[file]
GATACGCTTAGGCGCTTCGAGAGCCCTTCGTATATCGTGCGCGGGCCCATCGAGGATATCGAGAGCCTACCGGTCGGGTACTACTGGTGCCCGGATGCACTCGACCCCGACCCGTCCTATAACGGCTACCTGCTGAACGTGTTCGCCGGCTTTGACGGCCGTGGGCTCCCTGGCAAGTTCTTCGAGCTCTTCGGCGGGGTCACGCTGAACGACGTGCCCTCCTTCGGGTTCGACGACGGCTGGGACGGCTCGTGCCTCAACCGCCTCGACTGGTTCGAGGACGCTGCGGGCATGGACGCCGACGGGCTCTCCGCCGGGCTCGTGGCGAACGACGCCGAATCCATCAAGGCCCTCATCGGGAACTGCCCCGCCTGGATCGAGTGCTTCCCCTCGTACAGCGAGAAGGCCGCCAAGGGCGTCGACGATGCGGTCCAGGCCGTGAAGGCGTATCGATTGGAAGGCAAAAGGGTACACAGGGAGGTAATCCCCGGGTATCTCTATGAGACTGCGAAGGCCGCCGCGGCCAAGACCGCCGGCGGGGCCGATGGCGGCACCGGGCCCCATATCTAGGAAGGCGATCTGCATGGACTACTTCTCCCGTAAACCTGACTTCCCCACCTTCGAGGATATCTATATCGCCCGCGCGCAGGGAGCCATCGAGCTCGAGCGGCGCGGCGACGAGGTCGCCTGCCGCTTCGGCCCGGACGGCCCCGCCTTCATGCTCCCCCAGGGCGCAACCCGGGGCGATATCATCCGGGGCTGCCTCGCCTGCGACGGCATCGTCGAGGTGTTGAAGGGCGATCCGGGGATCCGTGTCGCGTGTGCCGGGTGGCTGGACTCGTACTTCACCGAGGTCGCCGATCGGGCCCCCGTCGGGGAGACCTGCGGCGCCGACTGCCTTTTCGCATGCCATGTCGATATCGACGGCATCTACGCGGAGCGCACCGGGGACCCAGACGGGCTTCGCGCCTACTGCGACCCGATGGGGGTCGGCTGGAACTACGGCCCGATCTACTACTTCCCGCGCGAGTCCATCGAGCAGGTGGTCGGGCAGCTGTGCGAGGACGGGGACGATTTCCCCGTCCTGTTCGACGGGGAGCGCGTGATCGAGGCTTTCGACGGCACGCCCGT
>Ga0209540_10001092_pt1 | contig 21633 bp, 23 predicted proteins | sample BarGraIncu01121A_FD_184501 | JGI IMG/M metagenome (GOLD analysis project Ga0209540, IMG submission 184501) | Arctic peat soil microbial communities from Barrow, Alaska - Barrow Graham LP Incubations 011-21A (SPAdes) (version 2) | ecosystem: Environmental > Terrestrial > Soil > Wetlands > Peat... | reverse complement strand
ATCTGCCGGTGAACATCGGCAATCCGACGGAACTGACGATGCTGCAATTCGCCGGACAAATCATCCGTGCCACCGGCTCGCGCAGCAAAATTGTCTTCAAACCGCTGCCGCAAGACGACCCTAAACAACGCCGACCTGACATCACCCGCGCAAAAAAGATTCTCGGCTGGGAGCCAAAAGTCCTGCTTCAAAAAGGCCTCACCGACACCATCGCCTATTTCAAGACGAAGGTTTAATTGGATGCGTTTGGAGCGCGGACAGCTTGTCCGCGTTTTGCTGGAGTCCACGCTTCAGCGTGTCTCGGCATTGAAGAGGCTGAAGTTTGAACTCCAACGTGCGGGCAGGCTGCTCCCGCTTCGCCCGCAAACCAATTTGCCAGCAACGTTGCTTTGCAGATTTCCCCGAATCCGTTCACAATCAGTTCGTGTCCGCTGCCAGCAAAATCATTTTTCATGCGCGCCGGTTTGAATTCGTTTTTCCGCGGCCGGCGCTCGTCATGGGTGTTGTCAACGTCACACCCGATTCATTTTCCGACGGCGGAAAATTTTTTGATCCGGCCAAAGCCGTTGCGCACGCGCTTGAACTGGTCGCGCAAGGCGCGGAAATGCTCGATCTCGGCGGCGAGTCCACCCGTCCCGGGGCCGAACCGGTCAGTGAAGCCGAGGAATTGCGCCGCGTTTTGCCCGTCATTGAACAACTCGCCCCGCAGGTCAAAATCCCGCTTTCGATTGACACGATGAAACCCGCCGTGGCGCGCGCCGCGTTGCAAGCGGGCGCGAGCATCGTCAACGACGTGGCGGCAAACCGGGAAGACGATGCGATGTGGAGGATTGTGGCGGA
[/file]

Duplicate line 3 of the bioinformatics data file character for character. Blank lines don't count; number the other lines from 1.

ATCTGCCGGTGAACATCGGCAATCCGACGGAACTGACGATGCTGCAATTCGCCGGACAAATCATCCGTGCCACCGGCTCGCGCAGCAAAATTGTCTTCAAACCGCTGCCGCAAGACGACCCTAAACAACGCCGACCTGACATCACCCGCGCAAAAAAGATTCTCGGCTGGGAGCCAAAAGTCCTGCTTCAAAAAGGCCTCACCGACACCATCGCCTATTTCAAGACGAAGGTTTAATTGGATGCGTTTGGAGCGCGGACAGCTTGTCCGCGTTTTGCTGGAGTCCACGCTTCAGCGTGTCTCGGCATTGAAGAGGCTGAAGTTTGAACTCCAACGTGCGGGCAGGCTGCTCCCGCTTCGCCCGCAAACCAATTTGCCAGCAACGTTGCTTTGCAGATTTCCCCGAATCCGTTCACAATCAGTTCGTGTCCGCTGCCAGCAAAATCATTTTTCATGCGCGCCGGTTTGAATTCGTTTTTCCGCGGCCGGCGCTCGTCATGGGTGTTGTCAACGTCACACCCGATTCATTTTCCGACGGCGGAAAATTTTTTGATCCGGCCAAAGCCGTTGCGCACGCGCTTGAACTGGTCGCGCAAGGCGCGGAAATGCTCGATCTCGGCGGCGAGTCCACCCGTCCCGGGGCCGAACCGGTCAGTGAAGCCGAGGAATTGCGCCGCGTTTTGCCCGTCATTGAACAACTCGCCCCGCAGGTCAAAATCCCGCTTTCGATTGACACGATGAAACCCGCCGTGGCGCGCGCCGCGTTGCAAGCGGGCGCGAGCATCGTCAACGACGTGGCGGCAAACCGGGAAGACGATGCGATGTGGAGGATTGTGGCGGA